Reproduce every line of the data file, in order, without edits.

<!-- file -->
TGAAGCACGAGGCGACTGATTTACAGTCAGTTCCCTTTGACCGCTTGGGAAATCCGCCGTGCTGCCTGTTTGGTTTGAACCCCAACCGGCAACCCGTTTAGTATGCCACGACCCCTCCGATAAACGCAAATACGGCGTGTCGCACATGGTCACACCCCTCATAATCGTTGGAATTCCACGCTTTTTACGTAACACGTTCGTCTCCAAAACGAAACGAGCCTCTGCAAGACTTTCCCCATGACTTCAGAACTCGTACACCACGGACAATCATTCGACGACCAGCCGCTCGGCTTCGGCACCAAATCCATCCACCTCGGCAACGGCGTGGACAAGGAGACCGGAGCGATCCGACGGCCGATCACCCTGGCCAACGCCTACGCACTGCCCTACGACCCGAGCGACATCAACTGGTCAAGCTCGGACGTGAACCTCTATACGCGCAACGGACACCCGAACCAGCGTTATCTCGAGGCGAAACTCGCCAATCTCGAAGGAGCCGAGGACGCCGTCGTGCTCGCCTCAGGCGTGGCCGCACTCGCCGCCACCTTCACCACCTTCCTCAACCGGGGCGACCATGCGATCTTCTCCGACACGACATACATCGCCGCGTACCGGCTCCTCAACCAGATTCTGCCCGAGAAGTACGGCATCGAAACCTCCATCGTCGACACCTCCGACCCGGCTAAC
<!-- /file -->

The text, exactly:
TGAAGCACGAGGCGACTGATTTACAGTCAGTTCCCTTTGACCGCTTGGGAAATCCGCCGTGCTGCCTGTTTGGTTTGAACCCCAACCGGCAACCCGTTTAGTATGCCACGACCCCTCCGATAAACGCAAATACGGCGTGTCGCACATGGTCACACCCCTCATAATCGTTGGAATTCCACGCTTTTTACGTAACACGTTCGTCTCCAAAACGAAACGAGCCTCTGCAAGACTTTCCCCATGACTTCAGAACTCGTACACCACGGACAATCATTCGACGACCAGCCGCTCGGCTTCGGCACCAAATCCATCCACCTCGGCAACGGCGTGGACAAGGAGACCGGAGCGATCCGACGGCCGATCACCCTGGCCAACGCCTACGCACTGCCCTACGACCCGAGCGACATCAACTGGTCAAGCTCGGACGTGAACCTCTATACGCGCAACGGACACCCGAACCAGCGTTATCTCGAGGCGAAACTCGCCAATCTCGAAGGAGCCGAGGACGCCGTCGTGCTCGCCTCAGGCGTGGCCGCACTCGCCGCCACCTTCACCACCTTCCTCAACCGGGGCGACCATGCGATCTTCTCCGACACGACATACATCGCCGCGTACCGGCTCCTCAACCAGATTCTGCCCGAGAAGTACGGCATCGAAACCTCCATCGTCGACACCTCCGACCCGGCTAAC